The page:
(Photo: Dominique Vorillion.)

The Vertical Venice Prefab (V.V3) is a triple-stacked steel modular addition to Siegal’s existing 1920’s Venice bungalow home. Designed as a prototype for future residential infill projects, V.V3 introduces less material waste, faster construction time, a tighter building envelope, green finishes, and higher insulating properties resulting in a lower total life-cycle cost of the home.

(Photo: Dominique Vorillion.)

Broken into two staggered volumes to maintain sight lines to the neighborhood, each room within the home opens onto the outdoors, making it feel like a garden pavilion.

(Photo: Undine Pröhl.)

The Ridgemont Residence is a new, two story, hillside, contemporary ranch house in Laurel Canyon. With northwestern residential architecture and Japanese influenced material palette, it was designed to celebrate spectacular hillside views on the rear side of the house while nestled under the canopy of multiple mature pine trees.

(Photo: Gary Swink.)

The Ridgemont Residence is a new, two story, hillside, contemporary ranch house in Laurel Canyon. With northwestern residential architecture and Japanese influenced material palette, it was designed to celebrate spectacular hillside views on the rear side of the house while nestled under the canopy of multiple mature pine trees.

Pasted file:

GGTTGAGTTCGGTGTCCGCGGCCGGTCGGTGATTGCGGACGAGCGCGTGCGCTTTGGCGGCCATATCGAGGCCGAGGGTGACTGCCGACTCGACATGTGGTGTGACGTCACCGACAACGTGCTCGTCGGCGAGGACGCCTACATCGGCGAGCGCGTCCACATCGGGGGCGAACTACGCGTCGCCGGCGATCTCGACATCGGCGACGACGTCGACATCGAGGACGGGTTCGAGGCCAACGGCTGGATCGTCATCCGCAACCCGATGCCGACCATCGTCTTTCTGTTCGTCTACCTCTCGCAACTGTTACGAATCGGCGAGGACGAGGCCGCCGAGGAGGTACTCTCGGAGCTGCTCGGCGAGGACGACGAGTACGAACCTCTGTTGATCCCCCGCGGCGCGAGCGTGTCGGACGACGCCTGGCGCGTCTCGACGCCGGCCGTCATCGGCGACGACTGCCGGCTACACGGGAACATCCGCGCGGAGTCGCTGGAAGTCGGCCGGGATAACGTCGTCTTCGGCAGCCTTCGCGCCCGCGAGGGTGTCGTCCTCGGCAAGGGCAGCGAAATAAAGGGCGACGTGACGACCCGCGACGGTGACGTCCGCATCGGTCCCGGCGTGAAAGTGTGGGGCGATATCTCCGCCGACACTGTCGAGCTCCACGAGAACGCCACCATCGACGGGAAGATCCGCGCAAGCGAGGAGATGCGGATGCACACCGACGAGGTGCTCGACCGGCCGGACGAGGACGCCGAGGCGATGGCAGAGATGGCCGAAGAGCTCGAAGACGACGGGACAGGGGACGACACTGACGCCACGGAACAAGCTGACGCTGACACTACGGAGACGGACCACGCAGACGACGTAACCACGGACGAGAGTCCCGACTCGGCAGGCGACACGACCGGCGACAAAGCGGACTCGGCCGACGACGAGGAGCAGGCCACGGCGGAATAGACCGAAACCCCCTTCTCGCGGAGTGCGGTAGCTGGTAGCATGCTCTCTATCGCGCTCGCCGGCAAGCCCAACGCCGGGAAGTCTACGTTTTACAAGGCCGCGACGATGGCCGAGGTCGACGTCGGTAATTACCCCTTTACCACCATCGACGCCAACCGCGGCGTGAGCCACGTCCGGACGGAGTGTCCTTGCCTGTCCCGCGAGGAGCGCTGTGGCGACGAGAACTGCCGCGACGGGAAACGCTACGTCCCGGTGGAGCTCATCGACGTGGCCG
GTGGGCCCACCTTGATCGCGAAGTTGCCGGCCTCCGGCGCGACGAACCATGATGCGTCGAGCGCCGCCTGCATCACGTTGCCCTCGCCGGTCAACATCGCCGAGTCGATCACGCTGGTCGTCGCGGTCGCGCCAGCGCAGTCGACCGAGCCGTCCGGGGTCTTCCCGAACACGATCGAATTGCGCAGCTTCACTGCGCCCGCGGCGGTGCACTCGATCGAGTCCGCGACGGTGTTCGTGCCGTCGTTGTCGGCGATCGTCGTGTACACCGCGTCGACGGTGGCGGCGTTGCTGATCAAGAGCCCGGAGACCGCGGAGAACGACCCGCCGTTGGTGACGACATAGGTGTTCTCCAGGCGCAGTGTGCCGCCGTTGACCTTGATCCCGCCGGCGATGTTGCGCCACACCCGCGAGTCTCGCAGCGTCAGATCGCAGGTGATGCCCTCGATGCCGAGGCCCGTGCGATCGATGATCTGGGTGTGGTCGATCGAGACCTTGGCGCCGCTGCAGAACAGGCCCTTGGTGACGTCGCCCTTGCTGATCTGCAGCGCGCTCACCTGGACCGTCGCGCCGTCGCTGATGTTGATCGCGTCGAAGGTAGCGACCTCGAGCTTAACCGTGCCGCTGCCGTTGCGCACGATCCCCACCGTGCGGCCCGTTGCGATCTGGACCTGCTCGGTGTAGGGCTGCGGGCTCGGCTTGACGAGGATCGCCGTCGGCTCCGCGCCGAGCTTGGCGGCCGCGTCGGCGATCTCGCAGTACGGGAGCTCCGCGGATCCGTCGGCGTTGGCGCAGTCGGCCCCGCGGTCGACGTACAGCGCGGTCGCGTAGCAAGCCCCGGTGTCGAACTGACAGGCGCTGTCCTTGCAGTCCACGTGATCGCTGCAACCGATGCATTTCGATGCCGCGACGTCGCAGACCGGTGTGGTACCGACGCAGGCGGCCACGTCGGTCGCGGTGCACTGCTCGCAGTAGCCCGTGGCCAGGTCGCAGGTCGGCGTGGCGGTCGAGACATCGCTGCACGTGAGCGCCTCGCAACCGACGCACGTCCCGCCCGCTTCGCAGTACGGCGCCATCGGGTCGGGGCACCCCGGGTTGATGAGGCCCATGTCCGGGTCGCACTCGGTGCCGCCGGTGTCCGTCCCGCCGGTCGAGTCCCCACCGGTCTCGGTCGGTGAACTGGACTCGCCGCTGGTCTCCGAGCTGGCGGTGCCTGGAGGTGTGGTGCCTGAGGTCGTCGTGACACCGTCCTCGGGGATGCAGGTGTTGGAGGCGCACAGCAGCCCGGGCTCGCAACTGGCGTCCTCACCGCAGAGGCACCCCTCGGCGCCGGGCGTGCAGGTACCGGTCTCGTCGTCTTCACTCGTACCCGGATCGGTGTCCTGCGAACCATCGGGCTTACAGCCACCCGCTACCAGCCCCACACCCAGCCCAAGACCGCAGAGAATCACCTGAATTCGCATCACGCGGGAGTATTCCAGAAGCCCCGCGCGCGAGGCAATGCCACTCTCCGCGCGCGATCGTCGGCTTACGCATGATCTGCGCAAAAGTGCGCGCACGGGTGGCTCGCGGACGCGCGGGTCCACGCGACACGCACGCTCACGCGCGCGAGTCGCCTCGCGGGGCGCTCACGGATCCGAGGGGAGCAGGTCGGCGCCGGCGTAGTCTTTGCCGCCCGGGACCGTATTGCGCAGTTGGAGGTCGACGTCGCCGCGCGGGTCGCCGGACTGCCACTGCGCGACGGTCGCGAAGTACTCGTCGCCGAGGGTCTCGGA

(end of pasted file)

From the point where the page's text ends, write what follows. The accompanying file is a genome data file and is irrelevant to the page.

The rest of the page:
(Photo: Gary Swink.)

The owners of the Youredjian sought to honor the architect’s original vision while upgrading the home to reflect the beauty and functionality of a contemporary home. All fixtures and finishes were created custom for the residence and required very long lead times and very special installation preparation.

The owners of the Youredjian sought to honor the architect’s original vision while upgrading the home to reflect the beauty and functionality of a contemporary home. All fixtures and finishes were created custom for the residence and required very long lead times and very special installation preparation.

The Kuehl House is an extensive remodel of an unremarkable 1,870 square-foot house built in the 1960s.  The house was enlarged to 2,250 square feet and optimized to take advantage of the stunning views of Hollywood to the south and the Pacific Ocean beyond.  Re-envisaged as a flexible home that would serve as a relaxing oasis from the hustle and bustle of city life, the design accommodates a variety of uses and family structures while also prioritizing the optimization of natural light, thermal comfort, and connections to a variety of outdoor spaces.

(Photo: Carlos R. Hernandez.)

Tim Campbell envisioned his own home in the hills of Silver Lake as a contemporary residence inspired by the Brutalist movement. This ground-up construction was designed as an urban, open living space to display his personal collection of political and socially-charged contemporary art, as well as to respond to the character of the neighborhood – a modern retreat from the frenetic pace of Sunset Boulevard.

(Photo: Karyn R. Millet.)

Other things to do during Dwell on Design 2017: